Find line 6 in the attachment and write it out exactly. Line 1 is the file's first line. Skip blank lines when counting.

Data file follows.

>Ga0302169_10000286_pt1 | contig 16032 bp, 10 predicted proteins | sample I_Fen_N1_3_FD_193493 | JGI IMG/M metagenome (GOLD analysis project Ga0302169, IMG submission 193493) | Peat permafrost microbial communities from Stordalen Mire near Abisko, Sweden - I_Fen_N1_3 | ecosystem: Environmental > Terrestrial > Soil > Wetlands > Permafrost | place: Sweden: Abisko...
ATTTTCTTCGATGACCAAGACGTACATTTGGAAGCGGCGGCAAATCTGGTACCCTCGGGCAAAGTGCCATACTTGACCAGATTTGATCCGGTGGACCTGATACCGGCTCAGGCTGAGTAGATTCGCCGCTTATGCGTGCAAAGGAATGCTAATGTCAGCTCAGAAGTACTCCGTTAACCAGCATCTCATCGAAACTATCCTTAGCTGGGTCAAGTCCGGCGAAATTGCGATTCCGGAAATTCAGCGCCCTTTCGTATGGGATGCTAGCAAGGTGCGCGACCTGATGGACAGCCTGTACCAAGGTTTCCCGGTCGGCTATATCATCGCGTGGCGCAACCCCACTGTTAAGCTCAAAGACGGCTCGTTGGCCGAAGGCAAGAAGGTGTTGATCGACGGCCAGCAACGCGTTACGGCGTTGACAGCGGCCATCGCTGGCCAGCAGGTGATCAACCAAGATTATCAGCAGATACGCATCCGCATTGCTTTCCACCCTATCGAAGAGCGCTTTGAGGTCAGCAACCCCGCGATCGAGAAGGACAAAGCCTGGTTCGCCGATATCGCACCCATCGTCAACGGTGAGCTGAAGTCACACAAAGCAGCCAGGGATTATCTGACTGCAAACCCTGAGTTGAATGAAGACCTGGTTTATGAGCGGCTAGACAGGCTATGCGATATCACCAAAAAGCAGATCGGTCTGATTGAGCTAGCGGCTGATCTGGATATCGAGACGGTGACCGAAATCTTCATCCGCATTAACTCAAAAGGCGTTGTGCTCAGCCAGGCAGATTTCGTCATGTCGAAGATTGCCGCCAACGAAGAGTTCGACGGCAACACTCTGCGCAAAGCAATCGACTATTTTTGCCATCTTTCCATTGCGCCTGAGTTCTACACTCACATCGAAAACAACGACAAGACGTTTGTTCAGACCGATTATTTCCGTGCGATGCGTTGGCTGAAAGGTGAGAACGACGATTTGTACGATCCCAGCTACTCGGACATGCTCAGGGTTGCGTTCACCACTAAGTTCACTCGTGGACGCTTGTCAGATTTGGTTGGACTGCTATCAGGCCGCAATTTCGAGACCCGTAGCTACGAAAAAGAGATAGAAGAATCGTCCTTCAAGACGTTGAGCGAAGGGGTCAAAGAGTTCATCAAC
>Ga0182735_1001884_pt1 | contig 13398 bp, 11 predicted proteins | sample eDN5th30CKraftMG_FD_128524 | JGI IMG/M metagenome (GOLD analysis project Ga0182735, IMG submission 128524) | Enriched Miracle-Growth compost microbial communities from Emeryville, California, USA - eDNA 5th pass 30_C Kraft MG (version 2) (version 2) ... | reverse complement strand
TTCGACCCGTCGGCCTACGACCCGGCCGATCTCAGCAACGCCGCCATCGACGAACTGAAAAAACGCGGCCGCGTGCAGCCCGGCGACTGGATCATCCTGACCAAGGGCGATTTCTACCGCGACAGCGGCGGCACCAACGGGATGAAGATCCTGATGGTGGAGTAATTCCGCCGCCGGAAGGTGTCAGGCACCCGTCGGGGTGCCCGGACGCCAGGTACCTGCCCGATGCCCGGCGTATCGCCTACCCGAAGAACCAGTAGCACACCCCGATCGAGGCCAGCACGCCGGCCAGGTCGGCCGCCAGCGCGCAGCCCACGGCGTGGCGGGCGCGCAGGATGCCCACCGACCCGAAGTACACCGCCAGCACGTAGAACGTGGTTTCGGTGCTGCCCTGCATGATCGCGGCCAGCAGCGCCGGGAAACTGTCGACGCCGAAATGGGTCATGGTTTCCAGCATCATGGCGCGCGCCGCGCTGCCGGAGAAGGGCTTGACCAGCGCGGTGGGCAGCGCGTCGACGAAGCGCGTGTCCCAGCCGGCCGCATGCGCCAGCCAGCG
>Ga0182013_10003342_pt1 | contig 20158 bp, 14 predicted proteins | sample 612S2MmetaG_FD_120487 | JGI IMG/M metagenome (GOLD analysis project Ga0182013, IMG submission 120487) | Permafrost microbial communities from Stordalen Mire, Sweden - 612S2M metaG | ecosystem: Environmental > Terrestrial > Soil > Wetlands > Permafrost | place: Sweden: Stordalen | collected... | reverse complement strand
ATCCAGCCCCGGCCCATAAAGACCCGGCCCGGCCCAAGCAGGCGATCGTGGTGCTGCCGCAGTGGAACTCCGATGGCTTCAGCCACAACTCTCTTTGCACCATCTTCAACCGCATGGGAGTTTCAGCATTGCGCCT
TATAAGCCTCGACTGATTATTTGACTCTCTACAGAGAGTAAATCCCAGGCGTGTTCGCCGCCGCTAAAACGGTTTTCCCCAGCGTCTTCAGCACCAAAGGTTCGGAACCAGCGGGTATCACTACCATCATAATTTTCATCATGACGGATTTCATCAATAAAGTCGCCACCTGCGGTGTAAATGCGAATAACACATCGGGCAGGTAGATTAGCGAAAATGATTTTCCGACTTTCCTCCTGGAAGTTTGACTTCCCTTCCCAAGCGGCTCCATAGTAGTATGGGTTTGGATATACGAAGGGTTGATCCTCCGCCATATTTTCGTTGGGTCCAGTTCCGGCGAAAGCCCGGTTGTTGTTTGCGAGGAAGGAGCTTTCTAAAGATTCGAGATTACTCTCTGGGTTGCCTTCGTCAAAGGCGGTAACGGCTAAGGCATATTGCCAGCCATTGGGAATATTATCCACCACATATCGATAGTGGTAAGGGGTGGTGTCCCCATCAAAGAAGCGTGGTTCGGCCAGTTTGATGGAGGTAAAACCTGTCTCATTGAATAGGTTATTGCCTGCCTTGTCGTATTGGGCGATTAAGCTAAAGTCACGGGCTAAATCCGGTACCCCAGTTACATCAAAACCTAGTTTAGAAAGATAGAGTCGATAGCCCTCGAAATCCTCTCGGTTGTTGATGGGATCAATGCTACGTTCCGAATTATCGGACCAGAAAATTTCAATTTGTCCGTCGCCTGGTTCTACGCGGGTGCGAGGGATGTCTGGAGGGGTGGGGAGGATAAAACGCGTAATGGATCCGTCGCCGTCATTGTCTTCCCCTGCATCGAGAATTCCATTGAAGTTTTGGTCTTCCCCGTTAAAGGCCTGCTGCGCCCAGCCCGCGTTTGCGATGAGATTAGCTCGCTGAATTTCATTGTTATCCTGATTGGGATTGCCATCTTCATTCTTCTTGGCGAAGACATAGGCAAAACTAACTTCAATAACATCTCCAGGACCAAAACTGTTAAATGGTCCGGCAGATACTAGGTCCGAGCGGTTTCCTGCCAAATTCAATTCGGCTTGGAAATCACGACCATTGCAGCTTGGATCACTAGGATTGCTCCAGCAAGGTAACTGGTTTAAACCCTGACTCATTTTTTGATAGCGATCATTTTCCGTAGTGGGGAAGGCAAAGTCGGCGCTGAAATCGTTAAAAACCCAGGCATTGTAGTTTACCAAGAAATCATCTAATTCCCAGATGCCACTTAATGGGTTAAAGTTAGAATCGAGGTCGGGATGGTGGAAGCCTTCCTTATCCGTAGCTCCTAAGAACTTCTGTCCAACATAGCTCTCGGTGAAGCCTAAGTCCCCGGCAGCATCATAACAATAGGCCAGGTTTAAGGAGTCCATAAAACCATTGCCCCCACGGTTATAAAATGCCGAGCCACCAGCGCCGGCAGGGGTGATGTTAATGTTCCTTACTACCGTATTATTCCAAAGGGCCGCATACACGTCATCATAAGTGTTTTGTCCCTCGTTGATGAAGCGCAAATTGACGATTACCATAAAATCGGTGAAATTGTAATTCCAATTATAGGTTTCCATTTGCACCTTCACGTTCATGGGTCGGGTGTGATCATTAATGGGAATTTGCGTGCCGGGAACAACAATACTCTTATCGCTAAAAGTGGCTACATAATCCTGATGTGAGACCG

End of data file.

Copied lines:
ATCCAGCCCCGGCCCATAAAGACCCGGCCCGGCCCAAGCAGGCGATCGTGGTGCTGCCGCAGTGGAACTCCGATGGCTTCAGCCACAACTCTCTTTGCACCATCTTCAACCGCATGGGAGTTTCAGCATTGCGCCT